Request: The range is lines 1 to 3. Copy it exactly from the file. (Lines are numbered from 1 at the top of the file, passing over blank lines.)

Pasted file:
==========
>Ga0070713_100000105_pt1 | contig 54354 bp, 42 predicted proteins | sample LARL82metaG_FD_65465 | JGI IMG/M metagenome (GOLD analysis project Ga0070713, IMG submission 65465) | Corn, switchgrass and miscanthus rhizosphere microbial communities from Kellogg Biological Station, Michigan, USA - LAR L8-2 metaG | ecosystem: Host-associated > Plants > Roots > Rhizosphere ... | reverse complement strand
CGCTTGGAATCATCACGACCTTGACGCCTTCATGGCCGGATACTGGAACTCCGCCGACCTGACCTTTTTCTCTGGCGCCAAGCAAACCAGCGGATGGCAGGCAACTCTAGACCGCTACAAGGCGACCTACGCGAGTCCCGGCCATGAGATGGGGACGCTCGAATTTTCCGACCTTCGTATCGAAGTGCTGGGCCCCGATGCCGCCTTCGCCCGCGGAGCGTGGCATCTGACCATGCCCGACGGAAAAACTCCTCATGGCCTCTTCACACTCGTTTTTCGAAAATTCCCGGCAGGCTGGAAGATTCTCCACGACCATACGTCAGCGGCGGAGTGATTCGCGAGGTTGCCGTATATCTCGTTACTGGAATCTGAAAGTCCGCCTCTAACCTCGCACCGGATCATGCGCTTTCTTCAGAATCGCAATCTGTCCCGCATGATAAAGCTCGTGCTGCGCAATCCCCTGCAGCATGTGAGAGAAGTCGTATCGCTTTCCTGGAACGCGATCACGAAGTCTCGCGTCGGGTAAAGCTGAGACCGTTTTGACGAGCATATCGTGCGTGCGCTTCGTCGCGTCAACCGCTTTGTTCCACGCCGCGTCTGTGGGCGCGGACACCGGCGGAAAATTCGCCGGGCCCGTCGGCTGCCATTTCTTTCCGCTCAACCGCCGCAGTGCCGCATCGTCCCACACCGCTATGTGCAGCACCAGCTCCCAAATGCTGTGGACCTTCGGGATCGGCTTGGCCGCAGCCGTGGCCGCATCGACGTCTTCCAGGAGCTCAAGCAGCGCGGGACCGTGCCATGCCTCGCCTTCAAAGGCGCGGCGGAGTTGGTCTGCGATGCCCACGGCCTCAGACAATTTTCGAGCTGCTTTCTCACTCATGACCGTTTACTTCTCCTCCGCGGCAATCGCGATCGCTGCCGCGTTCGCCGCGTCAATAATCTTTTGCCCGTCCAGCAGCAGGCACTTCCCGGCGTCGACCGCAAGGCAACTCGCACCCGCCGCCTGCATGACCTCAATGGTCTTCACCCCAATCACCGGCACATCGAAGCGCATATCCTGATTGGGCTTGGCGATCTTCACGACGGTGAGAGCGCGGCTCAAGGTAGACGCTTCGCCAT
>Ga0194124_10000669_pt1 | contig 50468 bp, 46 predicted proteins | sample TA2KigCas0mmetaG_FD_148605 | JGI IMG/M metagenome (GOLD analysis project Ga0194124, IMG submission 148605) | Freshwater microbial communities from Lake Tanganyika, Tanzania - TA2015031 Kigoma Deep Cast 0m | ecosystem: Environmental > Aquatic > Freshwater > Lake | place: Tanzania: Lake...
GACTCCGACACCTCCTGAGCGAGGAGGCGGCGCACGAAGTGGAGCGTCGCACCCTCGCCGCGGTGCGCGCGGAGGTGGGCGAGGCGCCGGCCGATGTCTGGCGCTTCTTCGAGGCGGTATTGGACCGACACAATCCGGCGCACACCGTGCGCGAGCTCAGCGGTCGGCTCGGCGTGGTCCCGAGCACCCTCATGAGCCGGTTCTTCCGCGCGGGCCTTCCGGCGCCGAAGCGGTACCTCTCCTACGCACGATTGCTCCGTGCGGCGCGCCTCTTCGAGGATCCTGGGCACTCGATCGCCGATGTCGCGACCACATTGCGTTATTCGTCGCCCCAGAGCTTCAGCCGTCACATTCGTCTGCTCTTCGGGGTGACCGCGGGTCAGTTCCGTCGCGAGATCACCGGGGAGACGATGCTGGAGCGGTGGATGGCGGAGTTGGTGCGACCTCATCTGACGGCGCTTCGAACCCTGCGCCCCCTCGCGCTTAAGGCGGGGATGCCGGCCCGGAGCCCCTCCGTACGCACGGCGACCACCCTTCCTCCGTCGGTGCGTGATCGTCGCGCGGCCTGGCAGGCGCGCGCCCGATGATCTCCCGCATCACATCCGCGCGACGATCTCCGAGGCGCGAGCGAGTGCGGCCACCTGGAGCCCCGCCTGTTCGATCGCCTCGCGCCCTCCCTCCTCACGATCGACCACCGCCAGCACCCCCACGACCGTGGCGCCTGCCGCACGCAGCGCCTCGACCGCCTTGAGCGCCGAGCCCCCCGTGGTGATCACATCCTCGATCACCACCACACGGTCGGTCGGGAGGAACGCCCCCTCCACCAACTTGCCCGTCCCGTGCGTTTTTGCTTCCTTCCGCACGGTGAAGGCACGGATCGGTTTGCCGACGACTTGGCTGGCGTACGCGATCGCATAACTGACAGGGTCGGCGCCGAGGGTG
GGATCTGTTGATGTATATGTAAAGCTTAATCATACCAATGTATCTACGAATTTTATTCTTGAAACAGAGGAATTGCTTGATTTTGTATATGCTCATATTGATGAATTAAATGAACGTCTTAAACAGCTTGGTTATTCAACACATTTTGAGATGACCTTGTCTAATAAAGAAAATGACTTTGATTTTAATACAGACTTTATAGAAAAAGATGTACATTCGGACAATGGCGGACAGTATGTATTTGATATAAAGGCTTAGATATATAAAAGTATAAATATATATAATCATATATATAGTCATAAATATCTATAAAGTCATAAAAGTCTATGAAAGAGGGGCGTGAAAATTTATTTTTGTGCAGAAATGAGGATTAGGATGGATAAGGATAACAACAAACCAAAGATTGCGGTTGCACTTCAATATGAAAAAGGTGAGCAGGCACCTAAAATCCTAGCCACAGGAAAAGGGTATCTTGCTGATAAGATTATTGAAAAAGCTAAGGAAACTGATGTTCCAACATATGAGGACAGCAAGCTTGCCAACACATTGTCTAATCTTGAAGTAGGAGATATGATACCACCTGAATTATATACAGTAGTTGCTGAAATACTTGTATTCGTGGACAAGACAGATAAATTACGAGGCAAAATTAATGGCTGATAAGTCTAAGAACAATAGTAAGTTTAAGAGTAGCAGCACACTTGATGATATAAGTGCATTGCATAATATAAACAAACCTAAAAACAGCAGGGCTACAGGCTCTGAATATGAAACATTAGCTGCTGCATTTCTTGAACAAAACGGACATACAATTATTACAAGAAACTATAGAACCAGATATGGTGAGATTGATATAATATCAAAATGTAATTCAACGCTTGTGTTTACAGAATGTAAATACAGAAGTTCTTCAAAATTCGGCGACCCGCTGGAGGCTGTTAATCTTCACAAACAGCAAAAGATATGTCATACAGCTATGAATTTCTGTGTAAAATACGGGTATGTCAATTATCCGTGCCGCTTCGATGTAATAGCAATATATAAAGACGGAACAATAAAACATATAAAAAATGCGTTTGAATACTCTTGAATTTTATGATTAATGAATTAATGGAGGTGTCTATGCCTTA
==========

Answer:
>Ga0070713_100000105_pt1 | contig 54354 bp, 42 predicted proteins | sample LARL82metaG_FD_65465 | JGI IMG/M metagenome (GOLD analysis project Ga0070713, IMG submission 65465) | Corn, switchgrass and miscanthus rhizosphere microbial communities from Kellogg Biological Station, Michigan, USA - LAR L8-2 metaG | ecosystem: Host-associated > Plants > Roots > Rhizosphere ... | reverse complement strand
CGCTTGGAATCATCACGACCTTGACGCCTTCATGGCCGGATACTGGAACTCCGCCGACCTGACCTTTTTCTCTGGCGCCAAGCAAACCAGCGGATGGCAGGCAACTCTAGACCGCTACAAGGCGACCTACGCGAGTCCCGGCCATGAGATGGGGACGCTCGAATTTTCCGACCTTCGTATCGAAGTGCTGGGCCCCGATGCCGCCTTCGCCCGCGGAGCGTGGCATCTGACCATGCCCGACGGAAAAACTCCTCATGGCCTCTTCACACTCGTTTTTCGAAAATTCCCGGCAGGCTGGAAGATTCTCCACGACCATACGTCAGCGGCGGAGTGATTCGCGAGGTTGCCGTATATCTCGTTACTGGAATCTGAAAGTCCGCCTCTAACCTCGCACCGGATCATGCGCTTTCTTCAGAATCGCAATCTGTCCCGCATGATAAAGCTCGTGCTGCGCAATCCCCTGCAGCATGTGAGAGAAGTCGTATCGCTTTCCTGGAACGCGATCACGAAGTCTCGCGTCGGGTAAAGCTGAGACCGTTTTGACGAGCATATCGTGCGTGCGCTTCGTCGCGTCAACCGCTTTGTTCCACGCCGCGTCTGTGGGCGCGGACACCGGCGGAAAATTCGCCGGGCCCGTCGGCTGCCATTTCTTTCCGCTCAACCGCCGCAGTGCCGCATCGTCCCACACCGCTATGTGCAGCACCAGCTCCCAAATGCTGTGGACCTTCGGGATCGGCTTGGCCGCAGCCGTGGCCGCATCGACGTCTTCCAGGAGCTCAAGCAGCGCGGGACCGTGCCATGCCTCGCCTTCAAAGGCGCGGCGGAGTTGGTCTGCGATGCCCACGGCCTCAGACAATTTTCGAGCTGCTTTCTCACTCATGACCGTTTACTTCTCCTCCGCGGCAATCGCGATCGCTGCCGCGTTCGCCGCGTCAATAATCTTTTGCCCGTCCAGCAGCAGGCACTTCCCGGCGTCGACCGCAAGGCAACTCGCACCCGCCGCCTGCATGACCTCAATGGTCTTCACCCCAATCACCGGCACATCGAAGCGCATATCCTGATTGGGCTTGGCGATCTTCACGACGGTGAGAGCGCGGCTCAAGGTAGACGCTTCGCCAT
>Ga0194124_10000669_pt1 | contig 50468 bp, 46 predicted proteins | sample TA2KigCas0mmetaG_FD_148605 | JGI IMG/M metagenome (GOLD analysis project Ga0194124, IMG submission 148605) | Freshwater microbial communities from Lake Tanganyika, Tanzania - TA2015031 Kigoma Deep Cast 0m | ecosystem: Environmental > Aquatic > Freshwater > Lake | place: Tanzania: Lake...